Emphraim Pray is another man who lends himself to scrutiny and could be used as a character education study. At the age of 20 he left his home and family in Maine to set out for the Georgia frontier that had opened up to white settlement following the Treaty of Indian Springs. The first thing he did upon arriving in the area for the first time is buy a slave–a woman to cook for him. Yet, this same man invited a preacher to the area to preach from the steps of his home and donated the land that would become Prays Mill Baptist Church. This is also the same man who arrived at the door of Abraham Owl, a Native American,to inform him he no longer had possession of his land. Pray now owned it, but instead of pushing Abraham Owl off the property as so many white settlers did at the time, Pray told the old man he would have a home with him for the rest of his life, and he did. Pray’s life fit in nicely with the context of the times, but today we find great irony in his choices.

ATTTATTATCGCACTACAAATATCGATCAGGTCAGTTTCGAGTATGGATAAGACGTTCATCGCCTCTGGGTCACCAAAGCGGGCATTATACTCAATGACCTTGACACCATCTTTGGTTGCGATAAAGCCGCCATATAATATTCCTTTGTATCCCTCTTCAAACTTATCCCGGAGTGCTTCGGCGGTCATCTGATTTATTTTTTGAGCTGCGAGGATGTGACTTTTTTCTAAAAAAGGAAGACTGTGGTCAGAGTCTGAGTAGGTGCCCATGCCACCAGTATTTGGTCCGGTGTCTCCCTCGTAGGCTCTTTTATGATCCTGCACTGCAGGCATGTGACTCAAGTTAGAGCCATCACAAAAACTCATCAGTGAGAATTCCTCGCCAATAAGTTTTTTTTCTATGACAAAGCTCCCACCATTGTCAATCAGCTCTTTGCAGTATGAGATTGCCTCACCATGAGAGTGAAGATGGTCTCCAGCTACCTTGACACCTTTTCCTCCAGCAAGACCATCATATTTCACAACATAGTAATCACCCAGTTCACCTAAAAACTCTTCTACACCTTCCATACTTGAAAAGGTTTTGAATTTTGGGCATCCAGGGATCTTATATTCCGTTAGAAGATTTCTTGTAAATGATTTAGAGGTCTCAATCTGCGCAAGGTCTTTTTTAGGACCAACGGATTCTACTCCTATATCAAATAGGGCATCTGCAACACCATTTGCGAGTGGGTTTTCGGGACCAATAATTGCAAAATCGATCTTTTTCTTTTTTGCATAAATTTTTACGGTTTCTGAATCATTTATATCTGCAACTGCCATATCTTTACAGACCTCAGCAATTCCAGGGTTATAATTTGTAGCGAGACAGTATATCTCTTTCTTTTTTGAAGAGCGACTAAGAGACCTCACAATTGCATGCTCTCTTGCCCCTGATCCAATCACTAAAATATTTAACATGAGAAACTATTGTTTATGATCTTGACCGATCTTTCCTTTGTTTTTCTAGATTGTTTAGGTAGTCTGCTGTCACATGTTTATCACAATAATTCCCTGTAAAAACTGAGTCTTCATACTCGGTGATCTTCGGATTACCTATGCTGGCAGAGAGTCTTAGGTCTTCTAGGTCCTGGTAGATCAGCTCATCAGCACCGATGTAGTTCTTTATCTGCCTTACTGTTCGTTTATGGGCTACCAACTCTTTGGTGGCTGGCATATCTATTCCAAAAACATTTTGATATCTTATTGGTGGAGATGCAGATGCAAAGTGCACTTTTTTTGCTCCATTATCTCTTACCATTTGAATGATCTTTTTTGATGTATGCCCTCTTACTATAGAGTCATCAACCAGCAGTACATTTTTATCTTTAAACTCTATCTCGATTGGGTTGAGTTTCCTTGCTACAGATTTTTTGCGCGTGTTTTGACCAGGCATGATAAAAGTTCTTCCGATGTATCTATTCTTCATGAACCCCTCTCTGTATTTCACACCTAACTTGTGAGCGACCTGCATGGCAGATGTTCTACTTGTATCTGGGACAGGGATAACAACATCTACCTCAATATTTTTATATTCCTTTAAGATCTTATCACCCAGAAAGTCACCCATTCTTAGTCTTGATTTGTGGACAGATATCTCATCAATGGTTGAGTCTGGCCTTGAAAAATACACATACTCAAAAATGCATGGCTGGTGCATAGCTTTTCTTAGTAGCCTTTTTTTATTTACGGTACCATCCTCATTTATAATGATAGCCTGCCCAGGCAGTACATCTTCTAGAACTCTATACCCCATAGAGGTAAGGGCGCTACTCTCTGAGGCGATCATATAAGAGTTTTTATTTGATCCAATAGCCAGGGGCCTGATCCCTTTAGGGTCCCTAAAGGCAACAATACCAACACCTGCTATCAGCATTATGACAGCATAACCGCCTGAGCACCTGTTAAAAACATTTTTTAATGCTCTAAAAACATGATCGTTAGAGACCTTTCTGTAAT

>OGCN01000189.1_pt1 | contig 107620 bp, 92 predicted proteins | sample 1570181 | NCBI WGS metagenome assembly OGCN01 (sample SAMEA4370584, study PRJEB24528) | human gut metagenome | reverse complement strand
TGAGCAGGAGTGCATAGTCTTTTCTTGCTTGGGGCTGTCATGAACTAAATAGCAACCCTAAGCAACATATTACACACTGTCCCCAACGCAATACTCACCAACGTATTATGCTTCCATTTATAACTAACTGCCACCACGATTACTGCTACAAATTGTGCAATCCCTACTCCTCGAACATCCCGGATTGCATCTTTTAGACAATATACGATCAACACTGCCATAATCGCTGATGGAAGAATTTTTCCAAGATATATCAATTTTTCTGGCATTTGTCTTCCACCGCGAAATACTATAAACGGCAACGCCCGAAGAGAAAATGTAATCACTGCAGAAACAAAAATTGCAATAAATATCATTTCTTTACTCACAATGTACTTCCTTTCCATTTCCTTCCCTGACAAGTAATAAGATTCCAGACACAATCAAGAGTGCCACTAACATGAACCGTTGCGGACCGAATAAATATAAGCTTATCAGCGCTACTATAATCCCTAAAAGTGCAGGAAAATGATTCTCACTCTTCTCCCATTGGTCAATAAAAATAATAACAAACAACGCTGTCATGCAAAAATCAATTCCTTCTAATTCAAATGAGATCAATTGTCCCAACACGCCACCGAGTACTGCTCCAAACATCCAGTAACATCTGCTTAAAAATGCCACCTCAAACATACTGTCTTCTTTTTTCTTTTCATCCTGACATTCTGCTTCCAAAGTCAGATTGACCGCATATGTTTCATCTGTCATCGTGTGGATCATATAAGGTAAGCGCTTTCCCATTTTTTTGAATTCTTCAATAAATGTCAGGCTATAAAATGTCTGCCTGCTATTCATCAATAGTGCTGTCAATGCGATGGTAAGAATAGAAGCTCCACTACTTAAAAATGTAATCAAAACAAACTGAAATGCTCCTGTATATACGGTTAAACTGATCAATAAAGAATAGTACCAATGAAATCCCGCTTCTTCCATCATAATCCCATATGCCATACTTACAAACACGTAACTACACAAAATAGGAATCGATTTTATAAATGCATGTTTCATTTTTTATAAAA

History teaches a wide range of material. It isn’t simply a litany of dead people, places, and dates. History is linked to science and clearly shows man’s love of the arts.
In my column titled The Doctor Is In I advised early settlers in Douglas County had to worry about dysentery, scarlet fever, yellow fever, diphtheria, smallpox, tuberculosis, and influenza. Doctors were
very welcome additions to the area.
One in particular, Dr. Edge, apparently was into experimentation and discovering new techniques because it is reported that he had a laboratory in his home where he would experiment with his theories including using local wild herbs and roots indigenous to the area.